6. To All The Boys I’ve Loved Before Trilogy by Jenny Han
What I like about this trilogy is that you can tell how the main characters have changed from book one until book three. The simple storyline is relatable because at one point in our lives, we also wrote love letters to the people we had crush on or fell in love with. Lara Jean is the kind of main character that we wish we have in our lives. She’s just so warm and loving and kind and thoughtful. I particularly adore that the books didn’t only revolve around romantic relationship and dramas between two people. It also covered the subject of family and how important it is in our lives, no matter which place on earth we find ourselves into. There were so many endearing scenes in this trilogy that made me smile and say, “Ugh. That was so good!”
Another LGBTQ+ book? I know, I know – but hear me out. This is a different one because it was set in the 18th century and followed the story of a young man from a boarding school who did all sorts of things a typically rich kid did on that era. There was an element of adventure in this book, which was a cool thing if you like imagining what Europe was like back then. The synopsis of the book seems pretty boring but don’t be fooled, the plot of the story is hysterical and mad funny. This is a great fit to add in your book collections if you’re looking for a unique one, because how often do you find a gay historical romantic comedy being sold in the market?
People say don’t judge a book based on its cover, but this rule doesn’t work for me. I do consider the exterior layout of a book before buying it. We Are Okay’s front cover is so enticing that even at one glace, I’m already intrigued to pick it up and figure out its content on the inside. This book is just a short read with only 256 pages, which I think is fairly okay because everything that you need to know about the story is already covered and answered on that page length. The story happened during the winter, but I thought including this on the list would be a good reminiscent of a homely feeling we experienced couple of months ago.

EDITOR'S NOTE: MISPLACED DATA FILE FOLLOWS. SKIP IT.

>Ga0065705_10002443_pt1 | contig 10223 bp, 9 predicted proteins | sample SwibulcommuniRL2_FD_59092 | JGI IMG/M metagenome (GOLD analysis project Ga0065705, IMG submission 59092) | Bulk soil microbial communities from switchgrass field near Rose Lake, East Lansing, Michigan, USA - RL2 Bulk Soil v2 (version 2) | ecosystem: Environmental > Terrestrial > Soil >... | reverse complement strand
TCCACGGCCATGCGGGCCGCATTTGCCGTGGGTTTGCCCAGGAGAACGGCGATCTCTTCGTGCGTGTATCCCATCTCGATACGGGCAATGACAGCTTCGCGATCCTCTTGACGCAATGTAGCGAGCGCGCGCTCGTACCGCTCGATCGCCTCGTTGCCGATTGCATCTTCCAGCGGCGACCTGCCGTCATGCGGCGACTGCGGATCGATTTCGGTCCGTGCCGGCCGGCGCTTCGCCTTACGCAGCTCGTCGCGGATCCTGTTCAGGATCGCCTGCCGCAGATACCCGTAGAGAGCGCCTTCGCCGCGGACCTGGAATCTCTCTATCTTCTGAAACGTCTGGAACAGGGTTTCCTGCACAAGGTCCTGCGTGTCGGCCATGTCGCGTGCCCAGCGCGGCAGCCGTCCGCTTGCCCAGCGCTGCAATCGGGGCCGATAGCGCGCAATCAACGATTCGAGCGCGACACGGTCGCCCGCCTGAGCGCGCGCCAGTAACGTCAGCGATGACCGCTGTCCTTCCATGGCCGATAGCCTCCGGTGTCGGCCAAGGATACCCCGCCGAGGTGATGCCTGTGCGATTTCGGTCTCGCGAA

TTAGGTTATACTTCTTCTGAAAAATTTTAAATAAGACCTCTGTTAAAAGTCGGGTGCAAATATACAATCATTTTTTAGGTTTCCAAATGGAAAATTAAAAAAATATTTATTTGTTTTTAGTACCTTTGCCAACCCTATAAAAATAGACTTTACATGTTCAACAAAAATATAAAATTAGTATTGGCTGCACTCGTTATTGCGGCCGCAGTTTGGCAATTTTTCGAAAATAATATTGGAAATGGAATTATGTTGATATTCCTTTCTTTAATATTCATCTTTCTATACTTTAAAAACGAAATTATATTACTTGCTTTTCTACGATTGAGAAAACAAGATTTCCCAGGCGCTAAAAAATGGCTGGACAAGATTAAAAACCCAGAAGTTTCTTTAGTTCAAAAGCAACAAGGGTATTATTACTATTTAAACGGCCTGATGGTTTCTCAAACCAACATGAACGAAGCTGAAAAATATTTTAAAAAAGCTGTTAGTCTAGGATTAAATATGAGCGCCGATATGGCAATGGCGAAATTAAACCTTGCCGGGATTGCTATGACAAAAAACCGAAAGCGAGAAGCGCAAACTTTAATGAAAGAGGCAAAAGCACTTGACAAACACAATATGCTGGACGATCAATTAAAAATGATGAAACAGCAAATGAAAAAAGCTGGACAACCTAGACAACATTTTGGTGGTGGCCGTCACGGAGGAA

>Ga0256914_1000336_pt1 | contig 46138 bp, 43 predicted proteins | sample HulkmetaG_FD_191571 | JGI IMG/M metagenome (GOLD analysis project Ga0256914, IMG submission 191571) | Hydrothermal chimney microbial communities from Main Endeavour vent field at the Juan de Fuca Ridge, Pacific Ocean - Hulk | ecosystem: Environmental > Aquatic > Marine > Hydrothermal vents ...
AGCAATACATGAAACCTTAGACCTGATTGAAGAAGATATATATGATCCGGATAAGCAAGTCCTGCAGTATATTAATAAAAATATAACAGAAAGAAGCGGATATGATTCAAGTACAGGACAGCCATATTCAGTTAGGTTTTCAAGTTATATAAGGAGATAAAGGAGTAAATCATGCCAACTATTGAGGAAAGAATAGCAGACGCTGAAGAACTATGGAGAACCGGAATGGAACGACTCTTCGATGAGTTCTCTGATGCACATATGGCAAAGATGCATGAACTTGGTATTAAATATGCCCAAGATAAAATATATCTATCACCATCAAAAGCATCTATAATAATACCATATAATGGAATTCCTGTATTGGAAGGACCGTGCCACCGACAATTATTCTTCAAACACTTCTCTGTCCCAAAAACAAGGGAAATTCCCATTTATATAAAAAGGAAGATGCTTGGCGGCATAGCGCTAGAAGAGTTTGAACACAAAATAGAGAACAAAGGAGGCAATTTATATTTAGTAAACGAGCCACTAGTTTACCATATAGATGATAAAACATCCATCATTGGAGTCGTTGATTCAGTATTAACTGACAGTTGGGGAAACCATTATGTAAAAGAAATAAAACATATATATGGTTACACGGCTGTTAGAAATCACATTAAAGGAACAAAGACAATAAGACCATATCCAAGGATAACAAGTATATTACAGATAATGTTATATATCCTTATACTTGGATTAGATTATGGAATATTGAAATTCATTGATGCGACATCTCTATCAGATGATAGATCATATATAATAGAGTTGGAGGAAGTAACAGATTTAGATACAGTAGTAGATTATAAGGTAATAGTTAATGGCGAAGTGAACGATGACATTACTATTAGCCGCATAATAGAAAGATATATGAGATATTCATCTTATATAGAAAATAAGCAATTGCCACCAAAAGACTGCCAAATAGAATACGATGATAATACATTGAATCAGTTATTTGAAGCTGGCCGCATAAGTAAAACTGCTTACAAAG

This book will wildly drive your emotions to different places while also gaining few medical knowledge about tuberculosis. Reading a book about sick teens might seem horrifyingly sad, but I swear this isn’t some kind of depressing novel that was published for the sole purpose of profit. No sickness was ever romanticized throughout the book. The story focused more on the friendship and the relationships that were built inside the boarding school of kids who had illnesses. I like how the characters have unique voices and distinct personalities. Some of the dialogues are so profound that you’ll have to take a moment to pause and think about them.
What to expect in this book? Lots and lots of actions, for sure. It’s fast-paced, and thrilling, and very full of colors. Warcross is a virtual reality game that anyone from all over the world can play. It doesn’t take long for you to get hooked up with the book because as soon as you hit couple of chapters, it seems like you do not want to stop reading. A lot of people from book communities are giving positive feedback and loving the book because, aside from the fact that Marie Lu’s previous trilogies are huge success, I heard she knows exactly how to give readers the kind of plot that they will keep obsessing over from time to time. A little side note though, this isn’t a stand alone novel, so commitment is kind of necessary. But then again, if you really like something, determination to stick with it until the end isn’t really that hard.